What Makes Fantasy Different from Sci-Fi

What Makes Fantasy Different from Sci-Fi
February 2, 2017 No Comments » For Authors, Writing Advice Andy Peloquin

Fantasy and science fiction are both members of the “speculative fiction” genre (and my personal favorites). On the face of it, there couldn’t be two more different genres. One is all about space battles and aliens and futuristic technology, while the other is about medieval battles and mythical creatures and magic. But, if you look closely, you’ll see that the main differences between fantasy and sci-fi are what make them two sides of the same coin:

Past vs. future – Fantasy is typically set in a medieval-era world, though you’ll find fantasy that ranges from Prehistoric Era (Jean Auel’s Earth Children Series) to more modern series set in the equivalent of a 17th or 18th-century world. Science fiction is typically set in a futuristic world, anywhere from 5-10 years from our current date to THOUSANDS of years in the future. (Though, in the case of Star Wars, it was “A long time ago in a galaxy far, far away”.)

Nostalgia vs. hope for the future – Fantasy looks at the way life was in the past, a simpler time, often with archaic rules and regulations. It’s a look backward, going back to a time before technology changed the world. There are brave knights, good kings, beautiful heroines, evil villains, and everything in between.

fantasy vs sci-fi

Science fiction, on the other hand, looks at the future. It looks at how far mankind could go with its spirit of ingenuity and creativity. Everything from futuristic ways to live life to interstellar travel to mind-boggling technology is built on the belief that humans will one day unlock the secrets of the universe.

Magic vs. technology – Fantasy relies heavily on magic, mythology, lore, and fairy tales for its unique “powers”. There is technology involved, but it’s often medieval-era or steampunk-era technology. Not all fantasy books involve magic, but it is a very common theme in fantasy novels.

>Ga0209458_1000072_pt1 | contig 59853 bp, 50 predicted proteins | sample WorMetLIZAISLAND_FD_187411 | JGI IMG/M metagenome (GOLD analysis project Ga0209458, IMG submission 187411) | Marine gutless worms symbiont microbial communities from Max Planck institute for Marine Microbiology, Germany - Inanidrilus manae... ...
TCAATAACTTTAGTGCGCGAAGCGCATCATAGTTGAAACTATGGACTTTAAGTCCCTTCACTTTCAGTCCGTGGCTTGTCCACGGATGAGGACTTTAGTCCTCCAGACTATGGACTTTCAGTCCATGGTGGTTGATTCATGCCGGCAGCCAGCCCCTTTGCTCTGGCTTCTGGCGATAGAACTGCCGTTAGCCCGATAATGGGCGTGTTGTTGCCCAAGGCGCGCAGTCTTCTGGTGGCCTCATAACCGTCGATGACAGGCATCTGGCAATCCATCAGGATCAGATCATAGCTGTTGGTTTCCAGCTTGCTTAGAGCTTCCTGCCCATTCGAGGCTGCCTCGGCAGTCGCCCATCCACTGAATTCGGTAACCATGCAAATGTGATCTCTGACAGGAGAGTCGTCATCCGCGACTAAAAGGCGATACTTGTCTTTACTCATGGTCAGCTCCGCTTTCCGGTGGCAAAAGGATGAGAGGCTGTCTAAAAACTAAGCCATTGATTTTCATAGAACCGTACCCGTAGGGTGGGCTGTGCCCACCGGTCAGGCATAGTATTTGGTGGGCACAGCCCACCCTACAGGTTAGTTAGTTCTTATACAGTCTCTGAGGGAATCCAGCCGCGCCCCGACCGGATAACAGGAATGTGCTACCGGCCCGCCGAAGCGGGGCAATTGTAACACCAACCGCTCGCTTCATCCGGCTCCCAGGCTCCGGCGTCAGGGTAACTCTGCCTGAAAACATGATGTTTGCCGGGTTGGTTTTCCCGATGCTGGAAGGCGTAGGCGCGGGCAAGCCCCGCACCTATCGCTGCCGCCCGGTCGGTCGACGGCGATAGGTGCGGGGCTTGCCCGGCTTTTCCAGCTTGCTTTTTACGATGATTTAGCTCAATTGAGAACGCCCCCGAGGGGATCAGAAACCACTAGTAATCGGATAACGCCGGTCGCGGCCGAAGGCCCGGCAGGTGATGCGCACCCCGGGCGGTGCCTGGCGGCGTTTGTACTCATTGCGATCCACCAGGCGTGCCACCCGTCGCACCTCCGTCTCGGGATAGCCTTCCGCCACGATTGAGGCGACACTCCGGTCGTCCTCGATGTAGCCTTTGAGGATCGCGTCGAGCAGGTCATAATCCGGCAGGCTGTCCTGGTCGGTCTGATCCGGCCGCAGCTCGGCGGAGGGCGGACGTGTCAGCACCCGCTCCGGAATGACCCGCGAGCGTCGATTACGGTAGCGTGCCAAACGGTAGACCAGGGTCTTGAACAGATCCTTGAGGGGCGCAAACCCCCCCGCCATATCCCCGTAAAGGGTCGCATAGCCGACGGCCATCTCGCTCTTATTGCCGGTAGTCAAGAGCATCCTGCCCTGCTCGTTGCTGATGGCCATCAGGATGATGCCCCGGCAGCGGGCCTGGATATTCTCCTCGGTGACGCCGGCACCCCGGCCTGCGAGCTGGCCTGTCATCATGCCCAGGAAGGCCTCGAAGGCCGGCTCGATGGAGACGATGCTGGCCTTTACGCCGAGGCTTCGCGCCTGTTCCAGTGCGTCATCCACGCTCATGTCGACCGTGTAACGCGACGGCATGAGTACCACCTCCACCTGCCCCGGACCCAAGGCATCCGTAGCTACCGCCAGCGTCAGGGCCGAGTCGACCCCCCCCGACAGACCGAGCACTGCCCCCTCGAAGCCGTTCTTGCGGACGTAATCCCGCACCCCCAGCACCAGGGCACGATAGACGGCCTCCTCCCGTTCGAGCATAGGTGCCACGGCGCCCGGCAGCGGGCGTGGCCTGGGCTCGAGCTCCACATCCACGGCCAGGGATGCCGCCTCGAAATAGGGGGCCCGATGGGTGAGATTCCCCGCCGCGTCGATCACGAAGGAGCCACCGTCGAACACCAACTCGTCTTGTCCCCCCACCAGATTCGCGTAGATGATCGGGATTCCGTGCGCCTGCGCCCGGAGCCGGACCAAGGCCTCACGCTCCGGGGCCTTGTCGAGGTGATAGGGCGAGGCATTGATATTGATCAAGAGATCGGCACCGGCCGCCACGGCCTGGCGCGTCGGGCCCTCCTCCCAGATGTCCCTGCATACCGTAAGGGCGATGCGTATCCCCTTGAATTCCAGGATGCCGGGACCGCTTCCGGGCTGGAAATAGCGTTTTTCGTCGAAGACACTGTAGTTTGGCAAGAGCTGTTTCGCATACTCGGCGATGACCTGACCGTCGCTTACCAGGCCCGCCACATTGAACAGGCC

Science fiction, on the other hand, uses technology for its uniqueness. Grand spaceships that can destroy planets, technology that can turn uninhabitable worlds into planets that can sustain life, light sabers, laser guns, and the list goes on. Futuristic technology can range from simple to universe-shattering.

Lessons learned vs. warnings of what could be – Fantasy takes a look back and examines the way the world once was as a sort of lesson to modern mankind. Antiquated beliefs in religion, gender roles, government, and behavior play a central role in the fantasy worlds that are created. Often, the situations fantasy characters are put in would no longer be real in a modern society, and this is done to showcase how society has progressed since “ancient times”.

Science fiction is often used as a warning of what the future could hold. Interstellar corporations destroying planets with their greed, artificial intelligences seeking to destroy the world, weapons that rip a hole in the fabric of time and space, war and its consequences. It’s a “look forward” that shows how humankind can advance, but how, in many cases, the darker sides of human nature are still prevalent no matter how much technology grows.

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Andy Peloquin Andy Peloquin–a third culture kid to the core–has loved to read since before he could remember. Sherlock Holmes, the Phantom of the Opera, and Father Brown are just a few of the books that ensnared his imagination as a child. When he discovered science fiction and fantasy through the pages of writers like Edgar Rice Burroughs, J.R.R Tolkien, and Orson Scott Card, he was immediately hooked and hasn’t looked back since. Reading—and now writing—is his favorite escape, and it provides him an outlet for his innate creativity. He is an artist; words are his palette.

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